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Math Help - Congruence Fermat's little theorem help

  1. #1
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    Post Congruence Fermat's little theorem help

    Using Fermat's Little Theorem find the value for x.

    x 9^(794) mod 73

    I don't even know where to begin, I need step by step help majorly : )
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    Begin with 9^72 = 1 (mod 73)
    Now keep on rasing exponents to get 794
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  3. #3
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    feeling dumb

    This is totally stupid I know, but what is the base for using Mods? I've never used them by hand, only TI89 which now I have to show by hand, I'm totally lost..
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  4. #4
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    Hello,

    Quote Originally Posted by duggaboy View Post
    This is totally stupid I know, but what is the base for using Mods? I've never used them by hand, only TI89 which now I have to show by hand, I'm totally lost..
    Basis :

    a=b\mod n means that a-b is a multiple of n.

    In some cases, b represents the remainder of a in the Euclidian division by n.
    a and b can be negative or positive.

    Basic operations :

    a=b \mod n \Longleftrightarrow a+c=b+c \mod n

    Also, a=b \mod n \Longleftrightarrow a=b+kn \mod n, for any k in \mathbb{Z}

    a=b \mod n \implies a^c=b^c \mod n << for this one, always look for congruences to 1, because any power of 1 always yields 1.

    a=b \mod n \implies a*c=b*c \mod n

    Be careful :

    a=b \mod n \not \implies \frac ac=\frac bc \mod n



    There are several properties you should know...

    Fermat's little theorem states :

    \text{If p is a prime number, then } a^{p-1}=1 \mod p (with a, not multiple of p)
    Last edited by Moo; June 2nd 2008 at 02:20 PM. Reason: added some lines...thanks for quoting mathstud ! xD
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  5. #5
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    Quote Originally Posted by Moo View Post
    Hello,



    Basis :

    a=b\mod n means that a-b is a multiple of n.

    In some cases, b represents the remainder of a in the Euclidian division by n.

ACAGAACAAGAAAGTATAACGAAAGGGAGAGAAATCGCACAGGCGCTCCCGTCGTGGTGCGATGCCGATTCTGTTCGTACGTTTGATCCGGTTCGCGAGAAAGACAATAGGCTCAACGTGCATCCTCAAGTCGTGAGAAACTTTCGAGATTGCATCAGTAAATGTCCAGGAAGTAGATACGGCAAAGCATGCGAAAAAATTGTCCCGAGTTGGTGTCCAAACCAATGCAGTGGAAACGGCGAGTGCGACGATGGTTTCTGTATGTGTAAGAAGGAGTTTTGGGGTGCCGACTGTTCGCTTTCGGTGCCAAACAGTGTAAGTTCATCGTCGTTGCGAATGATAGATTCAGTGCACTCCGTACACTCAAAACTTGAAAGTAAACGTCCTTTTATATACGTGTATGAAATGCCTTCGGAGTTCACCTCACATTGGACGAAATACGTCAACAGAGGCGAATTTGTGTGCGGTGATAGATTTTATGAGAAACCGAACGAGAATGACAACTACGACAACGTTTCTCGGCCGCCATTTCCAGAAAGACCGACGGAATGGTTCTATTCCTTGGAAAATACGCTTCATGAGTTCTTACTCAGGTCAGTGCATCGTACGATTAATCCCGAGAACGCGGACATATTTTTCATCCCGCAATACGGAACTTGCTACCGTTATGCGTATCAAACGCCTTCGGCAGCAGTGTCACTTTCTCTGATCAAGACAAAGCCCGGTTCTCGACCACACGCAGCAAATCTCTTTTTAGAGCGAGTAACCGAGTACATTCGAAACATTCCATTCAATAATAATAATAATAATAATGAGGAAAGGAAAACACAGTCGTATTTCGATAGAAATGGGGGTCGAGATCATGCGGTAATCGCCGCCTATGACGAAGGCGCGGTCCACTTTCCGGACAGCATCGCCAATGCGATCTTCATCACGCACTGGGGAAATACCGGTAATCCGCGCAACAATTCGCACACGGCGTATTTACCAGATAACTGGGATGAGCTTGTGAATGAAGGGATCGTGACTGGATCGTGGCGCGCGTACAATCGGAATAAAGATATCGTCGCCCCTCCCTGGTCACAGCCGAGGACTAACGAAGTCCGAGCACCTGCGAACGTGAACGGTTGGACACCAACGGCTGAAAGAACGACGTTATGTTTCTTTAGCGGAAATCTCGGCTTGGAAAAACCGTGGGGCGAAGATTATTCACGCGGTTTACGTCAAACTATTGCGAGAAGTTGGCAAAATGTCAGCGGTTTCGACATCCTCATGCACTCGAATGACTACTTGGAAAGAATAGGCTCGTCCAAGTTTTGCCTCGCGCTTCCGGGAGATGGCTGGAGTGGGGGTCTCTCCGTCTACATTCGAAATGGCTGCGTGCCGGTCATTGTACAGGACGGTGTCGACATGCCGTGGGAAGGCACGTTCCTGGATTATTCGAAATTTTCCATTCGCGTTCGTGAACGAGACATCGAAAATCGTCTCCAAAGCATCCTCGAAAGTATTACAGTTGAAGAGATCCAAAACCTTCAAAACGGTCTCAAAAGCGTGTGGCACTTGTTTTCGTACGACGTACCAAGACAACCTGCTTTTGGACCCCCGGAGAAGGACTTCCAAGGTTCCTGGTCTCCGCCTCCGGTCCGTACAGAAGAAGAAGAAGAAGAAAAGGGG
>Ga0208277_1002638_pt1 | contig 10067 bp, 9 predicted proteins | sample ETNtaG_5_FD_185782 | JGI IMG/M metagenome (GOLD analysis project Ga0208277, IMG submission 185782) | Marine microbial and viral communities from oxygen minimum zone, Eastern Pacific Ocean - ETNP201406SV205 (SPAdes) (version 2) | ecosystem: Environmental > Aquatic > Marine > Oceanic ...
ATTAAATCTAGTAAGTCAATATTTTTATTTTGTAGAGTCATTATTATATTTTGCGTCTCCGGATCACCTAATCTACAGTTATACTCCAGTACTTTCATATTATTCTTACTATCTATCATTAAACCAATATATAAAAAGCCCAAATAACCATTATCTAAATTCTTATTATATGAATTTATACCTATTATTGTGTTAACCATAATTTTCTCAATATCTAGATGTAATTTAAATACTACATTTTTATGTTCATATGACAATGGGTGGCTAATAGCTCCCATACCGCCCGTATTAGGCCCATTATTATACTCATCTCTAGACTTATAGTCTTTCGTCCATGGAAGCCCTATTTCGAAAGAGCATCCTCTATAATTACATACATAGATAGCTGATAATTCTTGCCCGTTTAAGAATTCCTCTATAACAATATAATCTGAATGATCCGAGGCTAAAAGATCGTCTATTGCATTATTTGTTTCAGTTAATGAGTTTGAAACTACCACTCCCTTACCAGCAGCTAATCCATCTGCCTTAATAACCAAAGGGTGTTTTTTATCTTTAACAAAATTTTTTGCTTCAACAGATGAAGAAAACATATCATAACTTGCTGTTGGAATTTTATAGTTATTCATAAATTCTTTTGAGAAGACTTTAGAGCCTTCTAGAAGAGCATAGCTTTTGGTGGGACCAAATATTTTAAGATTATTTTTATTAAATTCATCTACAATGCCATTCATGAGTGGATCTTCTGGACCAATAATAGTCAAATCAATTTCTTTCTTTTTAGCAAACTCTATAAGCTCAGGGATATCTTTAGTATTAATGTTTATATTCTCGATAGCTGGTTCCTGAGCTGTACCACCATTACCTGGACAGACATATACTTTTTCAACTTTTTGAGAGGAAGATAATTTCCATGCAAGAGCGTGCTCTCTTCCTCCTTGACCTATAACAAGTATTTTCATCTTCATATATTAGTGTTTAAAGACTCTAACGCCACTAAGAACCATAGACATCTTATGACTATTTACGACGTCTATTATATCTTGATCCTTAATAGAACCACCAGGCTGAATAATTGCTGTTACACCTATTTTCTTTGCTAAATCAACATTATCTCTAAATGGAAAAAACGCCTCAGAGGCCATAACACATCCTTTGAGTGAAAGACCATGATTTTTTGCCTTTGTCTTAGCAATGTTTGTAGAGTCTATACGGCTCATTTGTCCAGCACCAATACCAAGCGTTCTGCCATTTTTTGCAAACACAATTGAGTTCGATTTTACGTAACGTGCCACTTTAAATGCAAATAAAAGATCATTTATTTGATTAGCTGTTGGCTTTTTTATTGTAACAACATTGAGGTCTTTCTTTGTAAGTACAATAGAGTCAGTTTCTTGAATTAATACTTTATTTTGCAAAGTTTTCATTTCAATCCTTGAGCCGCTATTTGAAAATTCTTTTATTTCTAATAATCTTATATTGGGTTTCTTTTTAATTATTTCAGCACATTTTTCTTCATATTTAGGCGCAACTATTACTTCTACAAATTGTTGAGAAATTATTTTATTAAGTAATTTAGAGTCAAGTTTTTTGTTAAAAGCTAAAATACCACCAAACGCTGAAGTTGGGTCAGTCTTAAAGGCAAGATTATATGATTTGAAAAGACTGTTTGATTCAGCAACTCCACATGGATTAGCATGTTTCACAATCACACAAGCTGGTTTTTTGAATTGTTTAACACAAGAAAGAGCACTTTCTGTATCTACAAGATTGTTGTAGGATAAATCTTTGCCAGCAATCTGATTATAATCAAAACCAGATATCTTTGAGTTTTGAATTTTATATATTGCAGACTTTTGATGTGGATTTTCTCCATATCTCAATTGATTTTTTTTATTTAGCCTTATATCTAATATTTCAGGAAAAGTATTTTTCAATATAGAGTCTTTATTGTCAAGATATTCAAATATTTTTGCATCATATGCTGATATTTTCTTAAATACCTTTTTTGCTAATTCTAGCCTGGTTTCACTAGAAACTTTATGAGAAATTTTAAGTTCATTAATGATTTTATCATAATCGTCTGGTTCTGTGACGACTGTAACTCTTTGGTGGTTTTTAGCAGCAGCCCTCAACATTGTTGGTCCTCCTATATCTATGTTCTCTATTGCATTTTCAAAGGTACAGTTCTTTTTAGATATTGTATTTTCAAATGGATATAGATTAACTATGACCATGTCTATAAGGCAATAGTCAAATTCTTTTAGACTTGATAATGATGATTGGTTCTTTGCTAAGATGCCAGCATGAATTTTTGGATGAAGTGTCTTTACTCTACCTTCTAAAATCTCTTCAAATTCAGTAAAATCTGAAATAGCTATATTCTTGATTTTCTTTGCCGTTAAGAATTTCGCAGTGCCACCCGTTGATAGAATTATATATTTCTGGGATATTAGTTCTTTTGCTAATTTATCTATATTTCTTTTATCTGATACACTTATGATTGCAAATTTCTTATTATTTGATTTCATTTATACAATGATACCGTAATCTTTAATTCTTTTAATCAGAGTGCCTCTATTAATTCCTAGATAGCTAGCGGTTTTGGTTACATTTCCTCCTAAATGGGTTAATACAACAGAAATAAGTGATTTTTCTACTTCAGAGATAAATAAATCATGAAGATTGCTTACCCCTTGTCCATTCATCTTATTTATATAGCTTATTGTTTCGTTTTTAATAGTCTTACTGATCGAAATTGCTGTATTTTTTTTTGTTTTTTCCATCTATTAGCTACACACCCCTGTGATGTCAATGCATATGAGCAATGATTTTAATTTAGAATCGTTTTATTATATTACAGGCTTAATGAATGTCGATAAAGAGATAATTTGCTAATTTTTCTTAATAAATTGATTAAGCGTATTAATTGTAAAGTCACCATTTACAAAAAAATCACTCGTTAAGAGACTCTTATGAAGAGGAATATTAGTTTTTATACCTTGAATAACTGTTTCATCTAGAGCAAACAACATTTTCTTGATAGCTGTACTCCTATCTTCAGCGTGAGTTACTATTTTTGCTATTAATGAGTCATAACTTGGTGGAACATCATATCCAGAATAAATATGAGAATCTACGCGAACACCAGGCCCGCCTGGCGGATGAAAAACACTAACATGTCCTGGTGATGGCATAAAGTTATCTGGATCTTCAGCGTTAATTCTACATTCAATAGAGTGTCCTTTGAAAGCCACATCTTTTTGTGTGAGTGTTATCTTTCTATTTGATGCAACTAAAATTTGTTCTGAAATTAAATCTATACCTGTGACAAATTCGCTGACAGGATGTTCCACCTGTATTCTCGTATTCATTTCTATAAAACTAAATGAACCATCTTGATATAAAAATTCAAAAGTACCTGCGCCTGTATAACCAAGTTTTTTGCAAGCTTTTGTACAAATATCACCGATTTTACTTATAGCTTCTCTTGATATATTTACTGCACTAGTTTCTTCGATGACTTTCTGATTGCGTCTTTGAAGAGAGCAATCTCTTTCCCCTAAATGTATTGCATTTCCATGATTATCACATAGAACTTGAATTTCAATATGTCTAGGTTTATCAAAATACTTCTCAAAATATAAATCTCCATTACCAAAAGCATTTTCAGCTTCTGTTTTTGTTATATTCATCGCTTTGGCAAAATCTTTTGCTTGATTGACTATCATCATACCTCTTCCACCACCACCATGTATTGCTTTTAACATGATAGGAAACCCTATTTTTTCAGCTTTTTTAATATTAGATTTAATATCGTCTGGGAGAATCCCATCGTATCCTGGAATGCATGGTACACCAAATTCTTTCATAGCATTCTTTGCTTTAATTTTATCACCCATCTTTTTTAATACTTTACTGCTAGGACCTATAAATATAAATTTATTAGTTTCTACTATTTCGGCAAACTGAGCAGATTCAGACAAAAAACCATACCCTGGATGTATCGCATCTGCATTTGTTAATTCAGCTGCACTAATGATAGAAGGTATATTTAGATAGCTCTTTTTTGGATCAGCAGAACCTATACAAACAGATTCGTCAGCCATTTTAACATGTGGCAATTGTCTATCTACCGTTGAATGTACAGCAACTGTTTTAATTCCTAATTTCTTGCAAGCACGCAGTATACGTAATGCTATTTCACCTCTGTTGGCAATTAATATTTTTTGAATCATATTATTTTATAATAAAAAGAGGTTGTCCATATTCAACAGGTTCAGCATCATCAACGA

Basic operations :

    a=b \mod n \Longleftrightarrow a+c=b+c \mod n

    a=b \mod n \implies a^c=b^c \mod n << for this one, always look for congruences to 1, because any power of 1 always yields 1.

    Be careful :

    a=b \mod n \not \implies \frac ac=\frac bc \mod n



    There are several properties you should know...

    Fermat's little theorem states :

    \text{If p is a prime number, then } a^{p-1}=1 \mod p
    Just to add to Moo's wonderful response, it also might be helpful to know Wilson's Theorem

    Iff p is a prime then (p-1)!+1\equiv{0} \mod\text{ p}
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  6. #6
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    congruence mods

    Okay that makes a lot of sense thank you so much!!!

    In solving x9^(794) mod 73

    I see where 9^72 *9^72 (until I get 794) but here I'm a little stuck cause 9^72 (11 times) gives me 9^792 so then at that point would I also include 9^2??
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  7. #7
    Moo
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    Quote Originally Posted by duggaboy View Post
    Okay that makes a lot of sense thank you so much!!!

    In solving x9^(794) mod 73

    I see where 9^72 *9^72 (until I get 794) but here I'm a little stuck cause 9^72 (11 times) gives me 9^792 so then at that point would I also include 9^2??
    Yep, nearly ^^


    Actually, when dealing with such questions, always find the power to which the number (here, 9) will be congruent to 1 modulo n (794).

    Then, do the Euclidian division :

    794=72*11+2

    Therefore 9^{794}=(9^{72})^{11}*9^2 (these are powers rules)


    -------> 9^{794}=1^{11}*9^2 \mod 794

    Conclude ?
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  8. #8
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    getting so close

    BTW your the BEST!!

    now that I have the 1^11*9^2 (mod 794)

    Would I use the equation a^p = 9 + 794k to find a?
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  9. #9
    Moo
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    Quote Originally Posted by duggaboy View Post
    BTW your the BEST!!

    now that I have the 1^11*9^2 (mod 794)

    Would I use the equation a^p = 9 + 794k to find a?
    Hmmmm strange oO
    what is this formula ?



    All you need is to "simplify" 9^{794} \mod 73, in order to get x.

    x=1^{11}*9^2 \mod 73, not 794 Don't confuse with the numbers, it's quite common to see that kind of mistakes ^^

    Now, just simplify 1^11 and calculate 9. It will give you x
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  10. #10
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    ahha

    not sure where i came across that formula ??
    mods kill me!!

    THANK YOU AGAIN!
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  11. #11
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    Quote Originally Posted by duggaboy View Post
    mods kill me!!
    Okay. How would you like to die?
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  12. #12
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    checking point

    when solving for x here using the approach from the previous problem

    x^86 = = 6 (mod 29)

    I am getting
    x = 36 (mod 29)

    36^86 = = 6 (mod 29) or just

    36 = = 6 (mod 29)
    Last edited by duggaboy; June 2nd 2008 at 03:38 PM. Reason: question
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